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Organization: Anti-Bullying Centre, Trinity College Dublin
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PROGRESS: Has your organization seen progress toward a culture of peace and nonviolence in your domain of action and in your constituency during the first half of the Decade?

As regards tackling bullying, violence and harassment in schools, our Centre has been very active during 2000 – 2004. As well as our continued efforts around pre- and in-service training of teachers, a successful whole-school programme for schools has been piloted in one county of the country. We have made attempts to implement this programme on a nationwide basis (see ‘Actions’ section below). Our Centre has been active in various research partnerships and networks (see relevant section below), and continues with its day-to-day function as a research and resource centre for all those interested within this field.

Research has been carried out and published in the area of violence and aggression in the workplace, and expertise brought to Ministerial level working parties as a result.  In addition workshops to train organisations in good working practice with regards to bullying and other negative behaviours is ongoing

OBSTACLES: What are the most important obstacles that have prevented progress?

In terms of the anti-bullying intervention programmes, particularly that implemented on a nationwide basis, the main obstacle to progress has been the lack of support forthcoming from the relevant central government body (the Department of Education and Science). Funding, too, is a perennial issue. In Norway, where similar institutions to our own have implemented similar programmes, and have both governmental support and adequate finance, great progress has been made.

In terms of adult situations, it has been notable that both the Employers and Workers Unions show a marked reluctance to back that which 99% of all adults surveyed (both affected and non) requested, namely the making of bullying/aggression in the workplace answerable to under the law.

ACTIONS: What actions have been undertaken by your organization to promote a culture of peace and nonviolence during the first half of the Decade?

I established the Anti-Bullying Research and Resource Centre in the Department of Education, Trinity College, Dublin in January, 1996. The Centre provides training, investigatory and advisory services to those concerned with the issues of schools-based and workplace bullying.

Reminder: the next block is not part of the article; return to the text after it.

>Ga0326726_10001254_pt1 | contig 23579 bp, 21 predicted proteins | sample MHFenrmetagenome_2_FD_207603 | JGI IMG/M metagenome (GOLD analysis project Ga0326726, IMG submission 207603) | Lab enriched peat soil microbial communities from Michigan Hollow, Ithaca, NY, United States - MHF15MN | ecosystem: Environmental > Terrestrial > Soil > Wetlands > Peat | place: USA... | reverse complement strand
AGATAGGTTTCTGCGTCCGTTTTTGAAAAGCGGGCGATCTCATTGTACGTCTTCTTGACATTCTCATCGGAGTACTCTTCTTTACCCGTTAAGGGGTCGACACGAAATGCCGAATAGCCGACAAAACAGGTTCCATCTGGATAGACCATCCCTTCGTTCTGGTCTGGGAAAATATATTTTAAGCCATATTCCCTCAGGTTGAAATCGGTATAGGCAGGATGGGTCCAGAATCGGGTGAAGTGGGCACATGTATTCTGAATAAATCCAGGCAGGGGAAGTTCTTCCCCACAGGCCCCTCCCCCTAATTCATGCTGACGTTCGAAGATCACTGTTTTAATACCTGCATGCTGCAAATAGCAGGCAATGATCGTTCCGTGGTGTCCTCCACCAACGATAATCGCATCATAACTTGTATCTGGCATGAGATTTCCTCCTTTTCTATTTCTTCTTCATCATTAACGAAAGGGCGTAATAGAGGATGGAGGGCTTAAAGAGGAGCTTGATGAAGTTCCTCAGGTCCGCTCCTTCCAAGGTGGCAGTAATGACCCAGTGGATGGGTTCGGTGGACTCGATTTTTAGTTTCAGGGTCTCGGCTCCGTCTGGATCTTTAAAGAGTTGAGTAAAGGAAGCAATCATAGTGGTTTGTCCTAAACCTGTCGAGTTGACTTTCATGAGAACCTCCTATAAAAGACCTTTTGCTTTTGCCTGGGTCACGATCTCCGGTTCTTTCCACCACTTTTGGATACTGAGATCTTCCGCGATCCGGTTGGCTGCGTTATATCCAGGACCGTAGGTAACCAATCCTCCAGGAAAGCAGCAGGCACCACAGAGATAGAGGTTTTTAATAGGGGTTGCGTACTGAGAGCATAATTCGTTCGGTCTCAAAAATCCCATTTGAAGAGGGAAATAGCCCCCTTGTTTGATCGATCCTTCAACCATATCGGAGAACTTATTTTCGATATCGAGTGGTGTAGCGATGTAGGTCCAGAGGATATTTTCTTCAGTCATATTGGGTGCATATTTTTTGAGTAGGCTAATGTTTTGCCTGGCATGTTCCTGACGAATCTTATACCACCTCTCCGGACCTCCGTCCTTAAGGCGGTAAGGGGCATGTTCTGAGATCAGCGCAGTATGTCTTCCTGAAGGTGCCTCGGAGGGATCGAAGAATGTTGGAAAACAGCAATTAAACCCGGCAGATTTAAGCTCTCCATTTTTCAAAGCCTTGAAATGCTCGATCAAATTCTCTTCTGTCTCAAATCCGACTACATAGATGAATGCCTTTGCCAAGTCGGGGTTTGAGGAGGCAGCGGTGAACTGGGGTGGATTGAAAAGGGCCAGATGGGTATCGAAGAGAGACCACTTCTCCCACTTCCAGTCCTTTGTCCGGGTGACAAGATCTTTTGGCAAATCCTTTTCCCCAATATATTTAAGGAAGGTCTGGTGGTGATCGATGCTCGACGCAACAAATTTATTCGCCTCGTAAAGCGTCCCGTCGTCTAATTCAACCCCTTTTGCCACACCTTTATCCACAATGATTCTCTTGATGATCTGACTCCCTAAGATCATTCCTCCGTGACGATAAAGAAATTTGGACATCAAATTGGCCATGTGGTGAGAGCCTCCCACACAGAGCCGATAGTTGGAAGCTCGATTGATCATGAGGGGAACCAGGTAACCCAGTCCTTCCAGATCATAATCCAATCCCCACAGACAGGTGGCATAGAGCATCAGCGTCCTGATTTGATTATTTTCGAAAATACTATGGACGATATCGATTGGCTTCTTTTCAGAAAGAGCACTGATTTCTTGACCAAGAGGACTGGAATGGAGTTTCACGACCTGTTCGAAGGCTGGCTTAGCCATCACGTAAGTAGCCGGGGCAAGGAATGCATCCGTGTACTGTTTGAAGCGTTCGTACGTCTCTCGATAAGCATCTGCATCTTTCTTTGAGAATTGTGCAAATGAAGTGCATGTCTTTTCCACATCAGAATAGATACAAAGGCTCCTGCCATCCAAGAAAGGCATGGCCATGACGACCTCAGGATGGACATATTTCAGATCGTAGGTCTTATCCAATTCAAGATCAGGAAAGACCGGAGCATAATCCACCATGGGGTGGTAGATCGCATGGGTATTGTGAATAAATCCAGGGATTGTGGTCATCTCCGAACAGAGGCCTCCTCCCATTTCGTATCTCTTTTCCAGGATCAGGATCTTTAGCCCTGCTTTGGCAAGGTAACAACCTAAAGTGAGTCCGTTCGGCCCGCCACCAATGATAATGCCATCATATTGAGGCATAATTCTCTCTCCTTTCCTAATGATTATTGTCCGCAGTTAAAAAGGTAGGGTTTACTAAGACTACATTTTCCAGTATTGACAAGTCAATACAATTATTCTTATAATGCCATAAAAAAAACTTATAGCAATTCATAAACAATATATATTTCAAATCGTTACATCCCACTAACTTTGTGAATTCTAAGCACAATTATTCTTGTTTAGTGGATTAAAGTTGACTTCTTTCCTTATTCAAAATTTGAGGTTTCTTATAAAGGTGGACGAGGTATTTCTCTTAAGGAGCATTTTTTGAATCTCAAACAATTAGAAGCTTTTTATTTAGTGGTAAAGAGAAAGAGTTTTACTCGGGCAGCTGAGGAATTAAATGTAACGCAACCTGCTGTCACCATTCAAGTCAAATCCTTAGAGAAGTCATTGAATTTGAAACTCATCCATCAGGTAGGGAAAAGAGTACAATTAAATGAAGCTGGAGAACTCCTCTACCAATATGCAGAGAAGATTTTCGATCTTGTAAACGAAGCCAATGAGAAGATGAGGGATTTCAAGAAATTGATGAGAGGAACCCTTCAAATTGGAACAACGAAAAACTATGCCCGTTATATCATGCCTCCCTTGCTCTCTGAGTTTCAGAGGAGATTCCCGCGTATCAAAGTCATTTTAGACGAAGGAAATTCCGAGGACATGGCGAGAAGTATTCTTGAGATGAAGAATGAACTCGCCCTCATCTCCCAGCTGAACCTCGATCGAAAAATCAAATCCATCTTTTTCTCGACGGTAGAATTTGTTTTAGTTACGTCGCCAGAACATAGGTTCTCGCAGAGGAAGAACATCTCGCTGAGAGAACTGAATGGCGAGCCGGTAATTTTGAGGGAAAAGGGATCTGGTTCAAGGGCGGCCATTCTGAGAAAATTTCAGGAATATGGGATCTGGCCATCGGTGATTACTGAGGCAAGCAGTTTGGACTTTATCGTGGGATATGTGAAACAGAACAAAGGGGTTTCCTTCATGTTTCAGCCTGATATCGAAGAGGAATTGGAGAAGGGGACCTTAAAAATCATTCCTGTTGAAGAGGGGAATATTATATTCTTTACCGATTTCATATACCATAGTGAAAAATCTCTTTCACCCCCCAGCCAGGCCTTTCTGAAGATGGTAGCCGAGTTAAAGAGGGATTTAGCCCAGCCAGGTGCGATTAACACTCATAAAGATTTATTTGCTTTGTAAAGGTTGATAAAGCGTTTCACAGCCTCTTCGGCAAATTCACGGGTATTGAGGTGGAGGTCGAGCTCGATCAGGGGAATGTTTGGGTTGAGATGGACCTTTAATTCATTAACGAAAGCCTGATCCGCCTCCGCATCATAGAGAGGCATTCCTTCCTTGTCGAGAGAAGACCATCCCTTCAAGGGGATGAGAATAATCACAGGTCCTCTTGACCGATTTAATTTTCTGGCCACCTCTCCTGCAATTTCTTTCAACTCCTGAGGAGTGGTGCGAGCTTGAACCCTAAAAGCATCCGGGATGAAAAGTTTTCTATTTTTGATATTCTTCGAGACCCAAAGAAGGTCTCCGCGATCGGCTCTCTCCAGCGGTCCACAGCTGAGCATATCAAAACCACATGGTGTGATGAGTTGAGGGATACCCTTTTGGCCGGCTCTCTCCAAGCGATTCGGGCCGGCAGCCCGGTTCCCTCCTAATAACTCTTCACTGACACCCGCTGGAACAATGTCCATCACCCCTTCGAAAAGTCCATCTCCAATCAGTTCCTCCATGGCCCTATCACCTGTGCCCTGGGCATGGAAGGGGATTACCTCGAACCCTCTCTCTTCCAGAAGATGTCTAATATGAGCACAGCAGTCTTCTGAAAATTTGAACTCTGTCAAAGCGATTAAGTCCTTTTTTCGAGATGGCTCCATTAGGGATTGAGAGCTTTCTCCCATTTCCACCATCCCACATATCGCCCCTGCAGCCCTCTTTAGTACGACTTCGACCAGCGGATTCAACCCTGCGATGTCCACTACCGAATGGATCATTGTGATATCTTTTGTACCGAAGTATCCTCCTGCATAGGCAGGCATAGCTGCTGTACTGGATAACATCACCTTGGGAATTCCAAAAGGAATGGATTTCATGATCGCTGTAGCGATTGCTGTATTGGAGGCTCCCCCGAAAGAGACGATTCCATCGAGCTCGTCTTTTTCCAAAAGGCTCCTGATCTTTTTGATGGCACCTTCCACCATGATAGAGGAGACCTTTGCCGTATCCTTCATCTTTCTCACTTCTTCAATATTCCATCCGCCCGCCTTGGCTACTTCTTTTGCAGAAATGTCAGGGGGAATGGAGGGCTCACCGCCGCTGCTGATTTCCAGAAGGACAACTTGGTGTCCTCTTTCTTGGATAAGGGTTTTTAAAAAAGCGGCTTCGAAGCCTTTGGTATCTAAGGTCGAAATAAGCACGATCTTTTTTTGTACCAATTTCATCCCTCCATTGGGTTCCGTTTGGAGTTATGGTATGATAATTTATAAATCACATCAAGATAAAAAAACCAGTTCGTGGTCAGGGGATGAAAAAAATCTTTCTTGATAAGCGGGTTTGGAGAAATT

As far as work on schools issues goes between 2000 and 2005, we have done much to build upon a nationwide survey of bullying behaviour in schools I undertook in 1993 – 1997, in which it was found that 31.3 % of primary children and 15.6% of post-primary children reported being bullied, and that bullying behaviour existed in every county in the Republic of Ireland. The year 2000 saw the completion of the Donegal Primary Schools Anti-Bullying Programme, which utilised the following framework:
(i) the training of a network of professionals;
(ii) the production of a teachers’ resource pack, and staff training by the                                                                                                        
professional network;
(iii) the production of a parents’ information leaflet, and parents information
evenings;
(iv) a consultancy role for professional network members throughout the
duration of the programme.

The staff and pupils of forty-two schools were involved. A network of professionals (eleven teachers) was trained to co-ordinate the anti-bullying programme in the schools, their subsequent activities involving training teachers (a total of 197) and parents in three to five schools each. Significant reductions were found in pupils’ reports of having been victimised after the implementation of the programme (19.6 per cent fewer were victimised within the last school term; 43.0 per cent fewer were victimised within the last five school days; 50.0 per cent fewer were frequently victimised within the last school term). Significant reductions were also found in pupils’ reports of having bullied others after the implementation of the programme (17.3 per cent fewer had taken part in bullying others within the last school term; 51.8 per cent fewer had taken part in bullying others within the last five school days; 69.2 per cent fewer had frequently bullied others within the last school term).